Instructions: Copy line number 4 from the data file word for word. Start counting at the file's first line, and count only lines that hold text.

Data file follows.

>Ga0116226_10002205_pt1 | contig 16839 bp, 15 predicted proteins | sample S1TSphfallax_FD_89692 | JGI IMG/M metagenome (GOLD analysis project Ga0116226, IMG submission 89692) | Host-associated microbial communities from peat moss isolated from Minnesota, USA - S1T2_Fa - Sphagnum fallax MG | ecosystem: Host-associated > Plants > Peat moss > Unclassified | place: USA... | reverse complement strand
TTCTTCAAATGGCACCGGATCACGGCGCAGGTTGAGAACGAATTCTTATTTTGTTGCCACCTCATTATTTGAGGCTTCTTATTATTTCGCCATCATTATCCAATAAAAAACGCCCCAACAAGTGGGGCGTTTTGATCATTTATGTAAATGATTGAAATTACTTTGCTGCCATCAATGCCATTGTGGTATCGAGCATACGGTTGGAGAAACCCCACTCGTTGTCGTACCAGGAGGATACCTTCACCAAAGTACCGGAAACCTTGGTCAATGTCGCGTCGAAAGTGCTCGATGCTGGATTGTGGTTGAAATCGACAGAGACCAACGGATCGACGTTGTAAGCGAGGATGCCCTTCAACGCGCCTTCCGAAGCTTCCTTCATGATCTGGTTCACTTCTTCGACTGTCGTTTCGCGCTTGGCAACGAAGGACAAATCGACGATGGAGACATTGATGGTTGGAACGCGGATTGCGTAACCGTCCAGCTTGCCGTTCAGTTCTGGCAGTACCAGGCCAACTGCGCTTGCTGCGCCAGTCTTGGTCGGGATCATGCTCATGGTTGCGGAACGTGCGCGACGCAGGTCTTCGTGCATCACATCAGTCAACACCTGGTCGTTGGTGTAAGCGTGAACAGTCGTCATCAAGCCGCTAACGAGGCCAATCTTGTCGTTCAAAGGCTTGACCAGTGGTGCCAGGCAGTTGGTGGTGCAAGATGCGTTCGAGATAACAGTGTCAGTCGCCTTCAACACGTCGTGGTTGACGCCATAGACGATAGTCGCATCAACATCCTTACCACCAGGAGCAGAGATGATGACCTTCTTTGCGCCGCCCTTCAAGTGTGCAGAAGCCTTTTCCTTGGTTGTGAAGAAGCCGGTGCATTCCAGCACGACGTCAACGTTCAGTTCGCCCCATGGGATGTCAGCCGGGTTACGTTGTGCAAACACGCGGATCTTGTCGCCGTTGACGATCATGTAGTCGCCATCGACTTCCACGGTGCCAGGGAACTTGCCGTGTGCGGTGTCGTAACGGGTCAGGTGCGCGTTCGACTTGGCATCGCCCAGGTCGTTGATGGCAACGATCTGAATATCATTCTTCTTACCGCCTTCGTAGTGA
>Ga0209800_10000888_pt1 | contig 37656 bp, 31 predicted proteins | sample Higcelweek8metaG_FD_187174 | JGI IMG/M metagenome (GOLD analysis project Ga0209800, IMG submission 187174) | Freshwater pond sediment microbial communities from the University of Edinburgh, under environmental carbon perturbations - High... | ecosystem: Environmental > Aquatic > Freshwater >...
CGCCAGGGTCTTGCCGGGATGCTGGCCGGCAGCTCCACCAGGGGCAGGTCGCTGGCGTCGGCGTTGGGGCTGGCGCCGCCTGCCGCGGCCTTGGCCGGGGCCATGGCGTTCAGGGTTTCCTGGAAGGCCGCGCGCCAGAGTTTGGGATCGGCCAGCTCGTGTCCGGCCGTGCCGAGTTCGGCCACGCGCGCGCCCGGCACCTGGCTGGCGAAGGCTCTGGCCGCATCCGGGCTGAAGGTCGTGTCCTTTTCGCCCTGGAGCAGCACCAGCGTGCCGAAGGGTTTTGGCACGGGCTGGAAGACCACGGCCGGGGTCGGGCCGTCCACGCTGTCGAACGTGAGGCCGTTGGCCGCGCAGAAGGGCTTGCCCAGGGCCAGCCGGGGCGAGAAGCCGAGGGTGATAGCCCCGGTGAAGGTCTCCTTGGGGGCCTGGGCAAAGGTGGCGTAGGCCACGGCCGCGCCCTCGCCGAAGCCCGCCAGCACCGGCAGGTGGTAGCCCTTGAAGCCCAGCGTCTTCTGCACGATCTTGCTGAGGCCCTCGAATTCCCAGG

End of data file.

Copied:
CGCCAGGGTCTTGCCGGGATGCTGGCCGGCAGCTCCACCAGGGGCAGGTCGCTGGCGTCGGCGTTGGGGCTGGCGCCGCCTGCCGCGGCCTTGGCCGGGGCCATGGCGTTCAGGGTTTCCTGGAAGGCCGCGCGCCAGAGTTTGGGATCGGCCAGCTCGTGTCCGGCCGTGCCGAGTTCGGCCACGCGCGCGCCCGGCACCTGGCTGGCGAAGGCTCTGGCCGCATCCGGGCTGAAGGTCGTGTCCTTTTCGCCCTGGAGCAGCACCAGCGTGCCGAAGGGTTTTGGCACGGGCTGGAAGACCACGGCCGGGGTCGGGCCGTCCACGCTGTCGAACGTGAGGCCGTTGGCCGCGCAGAAGGGCTTGCCCAGGGCCAGCCGGGGCGAGAAGCCGAGGGTGATAGCCCCGGTGAAGGTCTCCTTGGGGGCCTGGGCAAAGGTGGCGTAGGCCACGGCCGCGCCCTCGCCGAAGCCCGCCAGCACCGGCAGGTGGTAGCCCTTGAAGCCCAGCGTCTTCTGCACGATCTTGCTGAGGCCCTCGAATTCCCAGG